Dapagliflozin - Uses - Dosages - Side Effects - Precautions

Dapagliflozin: Frequently Asked Questions Answered

What is Dapagliflozin?

Dapagliflozin is the first-class FDA-approved SGLT2 inhibitor (sodium-glucose co-transporter 2 inhibitors) that took a fresh approach to glycemic control in adults with type 2 diabetes. It works by helping the kidneys get rid of glucose through urine to lower your blood sugar level. When combined with diet and exercise, it controls high blood sugar.

What are the uses of Dapagliflozin?

Under the supervision of a professional, Dapagliflozin is approved for use in adult patients with Type 2 diabetes. Dapagliflozin may also be recommended if you are overweight or large doses of insulin are not adequately managing your blood sugar, but only under the supervision of a professionally qualified physician.

Dapagliflozin uses are as follows:

  1. Helps adults with type 2 DM.
  2. Reduces the risk of heart disease mortality.
  3. Reduces the risk of diabetic coma (in DM Type II).
  4. Reduces the risk of diabetic ketoacidosis (in DM Type II).
  5. Reduces the risk of heart failure with reduced ejection fraction.
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What are the side effects of Dapagliflozin?

Dapagliflozin, like other medications, can have side effects, but not everyone experiences them. As your body becomes used to the medication, the side effects usually improve. These frequent side effects happen in 1 out of 100 patients, classified as mild or serious;


  • Bladder infection — pain or burning while urination, increased urination, blood in urine, fever, pain in the pelvis, or back.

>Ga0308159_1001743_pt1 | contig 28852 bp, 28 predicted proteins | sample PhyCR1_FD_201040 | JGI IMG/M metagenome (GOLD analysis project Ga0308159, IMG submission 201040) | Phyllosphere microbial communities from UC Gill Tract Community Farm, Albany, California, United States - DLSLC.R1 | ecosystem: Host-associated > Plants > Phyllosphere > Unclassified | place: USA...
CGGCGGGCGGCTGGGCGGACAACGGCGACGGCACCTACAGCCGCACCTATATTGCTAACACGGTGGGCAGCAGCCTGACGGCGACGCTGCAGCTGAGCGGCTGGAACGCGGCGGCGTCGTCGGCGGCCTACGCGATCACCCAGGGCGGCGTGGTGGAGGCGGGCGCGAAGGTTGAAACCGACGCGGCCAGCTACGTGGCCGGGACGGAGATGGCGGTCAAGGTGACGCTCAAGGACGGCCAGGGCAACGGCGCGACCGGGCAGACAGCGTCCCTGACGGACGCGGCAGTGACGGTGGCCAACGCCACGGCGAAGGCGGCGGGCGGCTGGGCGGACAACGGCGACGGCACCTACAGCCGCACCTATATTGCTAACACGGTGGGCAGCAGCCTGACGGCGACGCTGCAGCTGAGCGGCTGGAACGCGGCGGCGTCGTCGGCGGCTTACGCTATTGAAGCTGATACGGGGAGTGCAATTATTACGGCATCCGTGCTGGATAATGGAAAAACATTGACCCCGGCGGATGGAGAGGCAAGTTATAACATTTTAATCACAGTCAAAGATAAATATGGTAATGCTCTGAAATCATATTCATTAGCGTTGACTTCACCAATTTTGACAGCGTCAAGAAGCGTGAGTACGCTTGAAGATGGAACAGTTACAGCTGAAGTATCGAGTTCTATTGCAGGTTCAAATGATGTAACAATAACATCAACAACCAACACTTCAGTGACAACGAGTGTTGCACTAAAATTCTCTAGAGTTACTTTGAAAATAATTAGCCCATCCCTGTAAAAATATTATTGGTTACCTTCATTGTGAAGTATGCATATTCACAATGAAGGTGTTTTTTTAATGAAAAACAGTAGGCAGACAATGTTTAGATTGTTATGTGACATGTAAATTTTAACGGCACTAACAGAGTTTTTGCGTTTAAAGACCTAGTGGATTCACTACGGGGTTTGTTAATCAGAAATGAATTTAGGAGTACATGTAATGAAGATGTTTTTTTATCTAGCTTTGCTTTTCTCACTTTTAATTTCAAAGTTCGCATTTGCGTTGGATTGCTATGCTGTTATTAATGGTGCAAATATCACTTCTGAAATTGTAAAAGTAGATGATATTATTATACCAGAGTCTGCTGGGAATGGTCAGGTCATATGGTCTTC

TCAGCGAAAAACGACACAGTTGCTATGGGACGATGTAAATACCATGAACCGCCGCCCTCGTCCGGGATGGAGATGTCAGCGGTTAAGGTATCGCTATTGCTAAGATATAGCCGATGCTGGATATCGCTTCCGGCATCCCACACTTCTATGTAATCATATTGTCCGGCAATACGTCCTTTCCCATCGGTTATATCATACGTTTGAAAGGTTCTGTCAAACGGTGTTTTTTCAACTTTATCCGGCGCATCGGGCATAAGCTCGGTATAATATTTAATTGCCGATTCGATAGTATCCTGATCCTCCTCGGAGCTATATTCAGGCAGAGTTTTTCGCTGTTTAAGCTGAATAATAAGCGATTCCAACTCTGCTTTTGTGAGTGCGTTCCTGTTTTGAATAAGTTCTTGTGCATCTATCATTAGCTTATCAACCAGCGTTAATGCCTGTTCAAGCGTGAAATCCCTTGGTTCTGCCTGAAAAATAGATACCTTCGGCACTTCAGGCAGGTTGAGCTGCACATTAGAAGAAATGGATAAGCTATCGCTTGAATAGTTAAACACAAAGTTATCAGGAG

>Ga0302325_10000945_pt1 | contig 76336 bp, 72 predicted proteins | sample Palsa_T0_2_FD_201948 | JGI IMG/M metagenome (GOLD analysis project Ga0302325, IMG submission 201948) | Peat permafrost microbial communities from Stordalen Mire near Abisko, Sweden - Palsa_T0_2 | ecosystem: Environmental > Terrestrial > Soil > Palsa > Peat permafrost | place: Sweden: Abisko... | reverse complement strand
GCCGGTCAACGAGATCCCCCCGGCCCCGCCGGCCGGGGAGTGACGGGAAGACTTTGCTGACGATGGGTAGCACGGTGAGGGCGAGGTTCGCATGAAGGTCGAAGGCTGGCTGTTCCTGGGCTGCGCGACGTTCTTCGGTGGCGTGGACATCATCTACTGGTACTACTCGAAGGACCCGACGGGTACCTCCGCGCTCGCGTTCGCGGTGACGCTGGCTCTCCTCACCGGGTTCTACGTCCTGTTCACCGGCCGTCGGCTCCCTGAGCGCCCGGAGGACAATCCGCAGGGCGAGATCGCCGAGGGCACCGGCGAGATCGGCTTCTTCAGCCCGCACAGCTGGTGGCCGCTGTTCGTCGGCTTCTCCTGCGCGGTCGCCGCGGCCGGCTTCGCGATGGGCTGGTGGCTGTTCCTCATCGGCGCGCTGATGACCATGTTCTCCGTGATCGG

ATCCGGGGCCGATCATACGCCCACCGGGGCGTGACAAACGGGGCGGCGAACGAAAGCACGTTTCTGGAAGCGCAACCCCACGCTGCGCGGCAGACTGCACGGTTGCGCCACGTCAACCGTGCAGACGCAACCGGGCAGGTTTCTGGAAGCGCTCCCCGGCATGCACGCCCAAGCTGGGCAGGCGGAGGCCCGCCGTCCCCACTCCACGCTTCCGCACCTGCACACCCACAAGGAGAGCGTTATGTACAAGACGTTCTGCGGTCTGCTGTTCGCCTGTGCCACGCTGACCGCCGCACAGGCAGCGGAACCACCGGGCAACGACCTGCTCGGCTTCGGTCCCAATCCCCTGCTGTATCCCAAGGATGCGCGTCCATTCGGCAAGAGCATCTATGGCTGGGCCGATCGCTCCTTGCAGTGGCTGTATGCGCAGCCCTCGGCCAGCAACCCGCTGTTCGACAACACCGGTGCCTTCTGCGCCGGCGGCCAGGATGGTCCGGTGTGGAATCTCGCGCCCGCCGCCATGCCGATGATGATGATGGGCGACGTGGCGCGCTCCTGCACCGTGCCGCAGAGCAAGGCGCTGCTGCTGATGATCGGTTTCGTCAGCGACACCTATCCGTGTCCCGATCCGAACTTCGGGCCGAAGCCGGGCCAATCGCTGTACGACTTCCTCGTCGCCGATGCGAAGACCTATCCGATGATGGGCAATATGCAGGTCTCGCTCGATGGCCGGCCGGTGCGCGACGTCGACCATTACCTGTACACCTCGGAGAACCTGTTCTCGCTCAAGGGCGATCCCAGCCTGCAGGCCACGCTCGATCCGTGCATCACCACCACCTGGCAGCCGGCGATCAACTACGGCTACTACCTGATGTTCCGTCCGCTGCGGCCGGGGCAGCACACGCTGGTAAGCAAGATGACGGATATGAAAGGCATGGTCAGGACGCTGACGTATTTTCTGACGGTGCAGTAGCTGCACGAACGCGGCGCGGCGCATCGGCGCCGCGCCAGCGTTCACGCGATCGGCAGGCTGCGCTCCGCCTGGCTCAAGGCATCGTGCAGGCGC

• Lactic acidosis — muscle discomfort, difficulty breathing, stomach pain, vomiting, abnormal heart rate, disorientation, feeling chilly, or feeling extremely weak.
  • Respiratory infection — common cold or flu.


  • Genital infections (vulvovaginitis and balanitis).
  • Hypoglycemia.
  • Dehydration.
  • Urinary tract infection.
  • Kidney damage like diabetic ketoacidosis (DKA).
  • Fournier’s gangrene (severe infection near the genitals).

This is not an exhaustive list of possible side effects; more may arise. To avoid side effects, pay close attention to dosages and precautions. If you notice any of these symptoms, please contact our medical professionals at Yashoda Hospitals.

S.no Product Name Dosage Form
1. Oxra Dapagliflozin 5mg Tablet
2. Dapadel Dapagliflozin 10mg Tablet
3. Delpizin Dapagliflozin 5mg/10mg Tablet
4. Zucapride Dapagliflozin 5mg Tablet
5. Dajio Dapagliflozin 5mg Tablet


Frequently Asked Questions about Dapagliflozin

1. Does Dapagliflozin cause weight loss?

Unlike certain diabetic medications, Dapagliflozin does not cause weight gain. Many patients report losing weight instead. This occurs through a fluid loss mechanism during the first phase of therapy, followed by a more steady reduction through a net calorie deficit (usually 200–300 kcal/day).

2. How does Dapagliflozin work?

Dapagliflozin is an SGLT2 inhibitor that acts in the proximal nephron and is responsible for releasing filtered glucose into circulation. This operates by causing your kidneys to extract more sugar from your blood and excreting it through your urine. Inhibiting this cotransporter lowers glucose recovery, increases glucose excretion, and lowers hyperglycemia.

3. Which is better, empagliflozin or Dapagliflozin?

Both Empaglifozin and Dapagliflozin are given to people with TYPE2 DM, usually in combination with a healthier diet and exercise. The key difference between them is based on improving other cardiometabolic markers. Empagliflozin is considered more effective than Dapagliflozin in lowering HbA1c and also lowers the risk of mortality from heart failure and stroke.